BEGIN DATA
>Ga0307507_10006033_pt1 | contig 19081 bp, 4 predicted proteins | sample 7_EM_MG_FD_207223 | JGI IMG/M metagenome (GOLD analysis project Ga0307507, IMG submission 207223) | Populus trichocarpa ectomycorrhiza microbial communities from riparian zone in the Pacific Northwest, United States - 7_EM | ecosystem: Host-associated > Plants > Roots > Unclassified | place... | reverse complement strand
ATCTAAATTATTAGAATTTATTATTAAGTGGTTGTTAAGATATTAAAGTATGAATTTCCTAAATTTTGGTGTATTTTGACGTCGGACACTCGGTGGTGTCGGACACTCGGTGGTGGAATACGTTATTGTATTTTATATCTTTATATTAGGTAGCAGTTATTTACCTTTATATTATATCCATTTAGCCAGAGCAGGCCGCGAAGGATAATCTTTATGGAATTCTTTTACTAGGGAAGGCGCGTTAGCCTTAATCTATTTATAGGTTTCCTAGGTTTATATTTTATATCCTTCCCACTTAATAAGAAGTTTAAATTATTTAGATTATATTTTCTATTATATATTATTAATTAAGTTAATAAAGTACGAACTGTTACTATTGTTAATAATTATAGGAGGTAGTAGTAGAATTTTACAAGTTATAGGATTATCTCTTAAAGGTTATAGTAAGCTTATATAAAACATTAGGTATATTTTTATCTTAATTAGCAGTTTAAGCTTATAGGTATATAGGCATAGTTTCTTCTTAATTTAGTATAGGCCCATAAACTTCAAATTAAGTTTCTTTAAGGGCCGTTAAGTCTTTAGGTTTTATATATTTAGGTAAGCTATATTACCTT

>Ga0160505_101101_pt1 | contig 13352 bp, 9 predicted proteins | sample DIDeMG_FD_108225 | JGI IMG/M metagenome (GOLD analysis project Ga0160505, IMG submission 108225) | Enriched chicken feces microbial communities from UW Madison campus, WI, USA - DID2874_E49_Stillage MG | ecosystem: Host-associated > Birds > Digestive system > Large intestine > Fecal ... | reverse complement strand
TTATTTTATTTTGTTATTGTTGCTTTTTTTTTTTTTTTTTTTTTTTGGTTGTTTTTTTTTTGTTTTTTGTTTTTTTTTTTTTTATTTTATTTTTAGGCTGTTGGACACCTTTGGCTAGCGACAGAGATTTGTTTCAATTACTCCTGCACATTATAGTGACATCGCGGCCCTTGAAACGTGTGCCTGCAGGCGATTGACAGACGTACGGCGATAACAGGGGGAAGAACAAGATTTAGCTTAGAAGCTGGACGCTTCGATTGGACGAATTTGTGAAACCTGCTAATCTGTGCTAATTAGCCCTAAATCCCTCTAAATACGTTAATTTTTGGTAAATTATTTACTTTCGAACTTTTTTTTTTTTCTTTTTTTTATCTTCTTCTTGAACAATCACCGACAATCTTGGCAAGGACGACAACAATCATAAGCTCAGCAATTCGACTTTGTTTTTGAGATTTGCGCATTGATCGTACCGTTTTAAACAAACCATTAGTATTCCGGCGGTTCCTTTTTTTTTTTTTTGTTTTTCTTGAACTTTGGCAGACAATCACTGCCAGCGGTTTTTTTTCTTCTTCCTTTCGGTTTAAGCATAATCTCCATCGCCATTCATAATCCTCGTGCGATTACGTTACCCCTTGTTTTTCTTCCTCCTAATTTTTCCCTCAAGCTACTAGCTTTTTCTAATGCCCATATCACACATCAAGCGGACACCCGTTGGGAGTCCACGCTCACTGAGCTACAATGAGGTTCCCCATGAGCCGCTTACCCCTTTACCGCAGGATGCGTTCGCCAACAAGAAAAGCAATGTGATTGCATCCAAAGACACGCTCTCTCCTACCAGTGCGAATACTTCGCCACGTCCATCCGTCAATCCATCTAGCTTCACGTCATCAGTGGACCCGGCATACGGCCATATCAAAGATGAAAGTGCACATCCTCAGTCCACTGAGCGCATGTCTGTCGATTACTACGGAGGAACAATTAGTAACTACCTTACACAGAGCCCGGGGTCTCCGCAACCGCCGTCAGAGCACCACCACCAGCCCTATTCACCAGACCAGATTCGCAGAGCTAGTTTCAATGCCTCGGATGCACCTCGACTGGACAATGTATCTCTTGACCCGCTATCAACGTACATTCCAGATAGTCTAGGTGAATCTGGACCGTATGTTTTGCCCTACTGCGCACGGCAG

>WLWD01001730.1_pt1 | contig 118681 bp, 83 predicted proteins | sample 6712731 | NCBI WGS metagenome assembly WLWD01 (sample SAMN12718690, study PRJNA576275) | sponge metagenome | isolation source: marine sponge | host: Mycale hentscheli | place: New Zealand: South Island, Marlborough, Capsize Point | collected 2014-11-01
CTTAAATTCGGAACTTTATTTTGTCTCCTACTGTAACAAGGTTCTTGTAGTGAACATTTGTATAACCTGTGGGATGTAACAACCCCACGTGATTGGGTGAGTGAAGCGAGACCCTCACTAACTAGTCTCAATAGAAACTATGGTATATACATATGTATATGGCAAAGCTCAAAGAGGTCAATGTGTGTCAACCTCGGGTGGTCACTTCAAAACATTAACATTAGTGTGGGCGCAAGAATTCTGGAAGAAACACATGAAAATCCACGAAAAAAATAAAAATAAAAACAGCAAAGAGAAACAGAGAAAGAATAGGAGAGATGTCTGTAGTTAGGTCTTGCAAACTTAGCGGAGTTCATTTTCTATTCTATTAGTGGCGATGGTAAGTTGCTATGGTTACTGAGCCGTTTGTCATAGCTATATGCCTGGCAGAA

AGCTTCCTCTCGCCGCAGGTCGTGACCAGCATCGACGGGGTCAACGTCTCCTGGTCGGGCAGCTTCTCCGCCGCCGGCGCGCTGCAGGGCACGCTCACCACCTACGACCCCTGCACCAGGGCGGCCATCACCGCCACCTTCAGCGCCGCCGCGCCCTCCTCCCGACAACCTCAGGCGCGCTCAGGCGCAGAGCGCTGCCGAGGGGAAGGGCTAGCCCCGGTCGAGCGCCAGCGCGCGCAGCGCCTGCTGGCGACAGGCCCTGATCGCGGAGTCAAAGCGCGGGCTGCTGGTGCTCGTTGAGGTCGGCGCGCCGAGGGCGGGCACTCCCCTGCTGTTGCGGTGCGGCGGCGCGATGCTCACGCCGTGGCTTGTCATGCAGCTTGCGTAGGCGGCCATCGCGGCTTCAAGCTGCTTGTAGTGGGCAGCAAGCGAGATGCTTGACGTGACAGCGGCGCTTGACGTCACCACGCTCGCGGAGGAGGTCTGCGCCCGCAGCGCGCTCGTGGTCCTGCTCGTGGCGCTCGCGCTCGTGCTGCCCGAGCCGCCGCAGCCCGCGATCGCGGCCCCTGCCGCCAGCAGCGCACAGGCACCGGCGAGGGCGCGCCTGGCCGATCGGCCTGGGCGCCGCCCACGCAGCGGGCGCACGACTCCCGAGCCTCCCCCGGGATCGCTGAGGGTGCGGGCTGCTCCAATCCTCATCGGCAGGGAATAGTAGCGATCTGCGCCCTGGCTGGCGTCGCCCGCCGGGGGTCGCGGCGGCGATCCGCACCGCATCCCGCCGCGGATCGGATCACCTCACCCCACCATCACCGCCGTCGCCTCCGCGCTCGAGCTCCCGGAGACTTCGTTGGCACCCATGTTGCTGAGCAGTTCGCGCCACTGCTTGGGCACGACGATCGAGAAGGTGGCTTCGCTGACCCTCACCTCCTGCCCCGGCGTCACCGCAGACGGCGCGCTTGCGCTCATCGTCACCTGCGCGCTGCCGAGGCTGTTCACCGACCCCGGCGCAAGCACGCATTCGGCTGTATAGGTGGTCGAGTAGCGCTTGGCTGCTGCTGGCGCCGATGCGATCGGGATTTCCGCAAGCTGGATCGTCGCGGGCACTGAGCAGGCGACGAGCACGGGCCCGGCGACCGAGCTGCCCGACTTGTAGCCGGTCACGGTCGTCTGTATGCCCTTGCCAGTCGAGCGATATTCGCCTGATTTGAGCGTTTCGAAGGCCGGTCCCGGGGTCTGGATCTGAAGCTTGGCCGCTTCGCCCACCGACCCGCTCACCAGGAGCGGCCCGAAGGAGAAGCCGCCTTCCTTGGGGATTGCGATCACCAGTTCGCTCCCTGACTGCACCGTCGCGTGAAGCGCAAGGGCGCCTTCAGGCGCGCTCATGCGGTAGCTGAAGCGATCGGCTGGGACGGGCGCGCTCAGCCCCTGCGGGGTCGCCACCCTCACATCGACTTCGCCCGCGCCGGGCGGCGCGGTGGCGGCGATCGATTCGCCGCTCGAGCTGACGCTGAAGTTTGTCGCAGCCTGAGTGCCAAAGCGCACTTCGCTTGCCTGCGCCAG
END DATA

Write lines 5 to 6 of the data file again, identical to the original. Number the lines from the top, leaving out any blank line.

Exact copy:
>WLWD01001730.1_pt1 | contig 118681 bp, 83 predicted proteins | sample 6712731 | NCBI WGS metagenome assembly WLWD01 (sample SAMN12718690, study PRJNA576275) | sponge metagenome | isolation source: marine sponge | host: Mycale hentscheli | place: New Zealand: South Island, Marlborough, Capsize Point | collected 2014-11-01
CTTAAATTCGGAACTTTATTTTGTCTCCTACTGTAACAAGGTTCTTGTAGTGAACATTTGTATAACCTGTGGGATGTAACAACCCCACGTGATTGGGTGAGTGAAGCGAGACCCTCACTAACTAGTCTCAATAGAAACTATGGTATATACATATGTATATGGCAAAGCTCAAAGAGGTCAATGTGTGTCAACCTCGGGTGGTCACTTCAAAACATTAACATTAGTGTGGGCGCAAGAATTCTGGAAGAAACACATGAAAATCCACGAAAAAAATAAAAATAAAAACAGCAAAGAGAAACAGAGAAAGAATAGGAGAGATGTCTGTAGTTAGGTCTTGCAAACTTAGCGGAGTTCATTTTCTATTCTATTAGTGGCGATGGTAAGTTGCTATGGTTACTGAGCCGTTTGTCATAGCTATATGCCTGGCAGAA